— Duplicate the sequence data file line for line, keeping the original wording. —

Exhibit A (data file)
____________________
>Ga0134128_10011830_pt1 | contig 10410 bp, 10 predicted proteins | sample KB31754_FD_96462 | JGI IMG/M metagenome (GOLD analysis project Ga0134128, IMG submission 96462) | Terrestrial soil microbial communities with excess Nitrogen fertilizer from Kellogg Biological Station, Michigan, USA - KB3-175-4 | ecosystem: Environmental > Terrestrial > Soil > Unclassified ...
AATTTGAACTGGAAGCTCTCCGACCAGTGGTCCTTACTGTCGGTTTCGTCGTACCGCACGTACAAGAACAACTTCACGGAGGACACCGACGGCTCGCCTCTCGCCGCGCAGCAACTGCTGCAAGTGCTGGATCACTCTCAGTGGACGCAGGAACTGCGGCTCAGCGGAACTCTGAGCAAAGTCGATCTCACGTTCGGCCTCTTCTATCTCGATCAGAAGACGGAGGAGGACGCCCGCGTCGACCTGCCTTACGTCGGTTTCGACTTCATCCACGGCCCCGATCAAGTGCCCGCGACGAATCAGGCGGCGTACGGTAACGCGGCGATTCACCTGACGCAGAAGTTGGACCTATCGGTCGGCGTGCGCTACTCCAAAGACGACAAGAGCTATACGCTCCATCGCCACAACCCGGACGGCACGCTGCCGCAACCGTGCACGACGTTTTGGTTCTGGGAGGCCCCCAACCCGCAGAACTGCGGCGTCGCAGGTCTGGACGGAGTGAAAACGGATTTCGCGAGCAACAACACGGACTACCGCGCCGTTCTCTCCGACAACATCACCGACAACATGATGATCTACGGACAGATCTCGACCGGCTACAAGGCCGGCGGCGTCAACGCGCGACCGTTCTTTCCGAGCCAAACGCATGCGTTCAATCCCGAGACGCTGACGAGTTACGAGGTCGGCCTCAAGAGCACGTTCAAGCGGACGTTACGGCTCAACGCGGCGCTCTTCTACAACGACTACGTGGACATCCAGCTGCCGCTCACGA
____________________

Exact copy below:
>Ga0134128_10011830_pt1 | contig 10410 bp, 10 predicted proteins | sample KB31754_FD_96462 | JGI IMG/M metagenome (GOLD analysis project Ga0134128, IMG submission 96462) | Terrestrial soil microbial communities with excess Nitrogen fertilizer from Kellogg Biological Station, Michigan, USA - KB3-175-4 | ecosystem: Environmental > Terrestrial > Soil > Unclassified ...
AATTTGAACTGGAAGCTCTCCGACCAGTGGTCCTTACTGTCGGTTTCGTCGTACCGCACGTACAAGAACAACTTCACGGAGGACACCGACGGCTCGCCTCTCGCCGCGCAGCAACTGCTGCAAGTGCTGGATCACTCTCAGTGGACGCAGGAACTGCGGCTCAGCGGAACTCTGAGCAAAGTCGATCTCACGTTCGGCCTCTTCTATCTCGATCAGAAGACGGAGGAGGACGCCCGCGTCGACCTGCCTTACGTCGGTTTCGACTTCATCCACGGCCCCGATCAAGTGCCCGCGACGAATCAGGCGGCGTACGGTAACGCGGCGATTCACCTGACGCAGAAGTTGGACCTATCGGTCGGCGTGCGCTACTCCAAAGACGACAAGAGCTATACGCTCCATCGCCACAACCCGGACGGCACGCTGCCGCAACCGTGCACGACGTTTTGGTTCTGGGAGGCCCCCAACCCGCAGAACTGCGGCGTCGCAGGTCTGGACGGAGTGAAAACGGATTTCGCGAGCAACAACACGGACTACCGCGCCGTTCTCTCCGACAACATCACCGACAACATGATGATCTACGGACAGATCTCGACCGGCTACAAGGCCGGCGGCGTCAACGCGCGACCGTTCTTTCCGAGCCAAACGCATGCGTTCAATCCCGAGACGCTGACGAGTTACGAGGTCGGCCTCAAGAGCACGTTCAAGCGGACGTTACGGCTCAACGCGGCGCTCTTCTACAACGACTACGTGGACATCCAGCTGCCGCTCACGA